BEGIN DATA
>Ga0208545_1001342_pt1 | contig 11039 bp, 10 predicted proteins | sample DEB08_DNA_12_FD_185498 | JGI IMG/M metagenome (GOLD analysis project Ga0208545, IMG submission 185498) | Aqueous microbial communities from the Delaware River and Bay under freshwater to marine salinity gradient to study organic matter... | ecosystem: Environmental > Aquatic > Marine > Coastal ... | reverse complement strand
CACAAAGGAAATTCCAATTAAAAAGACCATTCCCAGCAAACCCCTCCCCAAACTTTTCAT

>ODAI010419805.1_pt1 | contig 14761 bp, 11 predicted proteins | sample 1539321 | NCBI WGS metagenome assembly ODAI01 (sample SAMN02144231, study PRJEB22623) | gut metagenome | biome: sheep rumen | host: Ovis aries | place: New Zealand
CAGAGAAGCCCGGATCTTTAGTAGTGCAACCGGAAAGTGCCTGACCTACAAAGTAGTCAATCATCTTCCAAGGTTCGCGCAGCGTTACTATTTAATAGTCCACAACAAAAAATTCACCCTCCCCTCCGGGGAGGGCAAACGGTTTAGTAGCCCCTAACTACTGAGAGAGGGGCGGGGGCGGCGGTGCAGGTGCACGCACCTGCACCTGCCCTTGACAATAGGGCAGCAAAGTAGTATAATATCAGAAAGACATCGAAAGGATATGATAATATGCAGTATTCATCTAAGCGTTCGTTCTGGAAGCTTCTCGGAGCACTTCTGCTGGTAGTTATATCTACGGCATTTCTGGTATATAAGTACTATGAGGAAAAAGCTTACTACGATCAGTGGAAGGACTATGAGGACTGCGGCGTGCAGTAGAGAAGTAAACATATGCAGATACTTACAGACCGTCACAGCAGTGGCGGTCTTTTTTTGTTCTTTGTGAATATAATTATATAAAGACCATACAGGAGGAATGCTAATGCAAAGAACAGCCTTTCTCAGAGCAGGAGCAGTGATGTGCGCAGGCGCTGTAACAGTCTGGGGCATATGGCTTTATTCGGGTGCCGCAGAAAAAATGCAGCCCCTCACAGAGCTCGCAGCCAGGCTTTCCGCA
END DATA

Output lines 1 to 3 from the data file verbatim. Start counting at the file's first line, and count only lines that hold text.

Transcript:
>Ga0208545_1001342_pt1 | contig 11039 bp, 10 predicted proteins | sample DEB08_DNA_12_FD_185498 | JGI IMG/M metagenome (GOLD analysis project Ga0208545, IMG submission 185498) | Aqueous microbial communities from the Delaware River and Bay under freshwater to marine salinity gradient to study organic matter... | ecosystem: Environmental > Aquatic > Marine > Coastal ... | reverse complement strand
CACAAAGGAAATTCCAATTAAAAAGACCATTCCCAGCAAACCCCTCCCCAAACTTTTCAT

>ODAI010419805.1_pt1 | contig 14761 bp, 11 predicted proteins | sample 1539321 | NCBI WGS metagenome assembly ODAI01 (sample SAMN02144231, study PRJEB22623) | gut metagenome | biome: sheep rumen | host: Ovis aries | place: New Zealand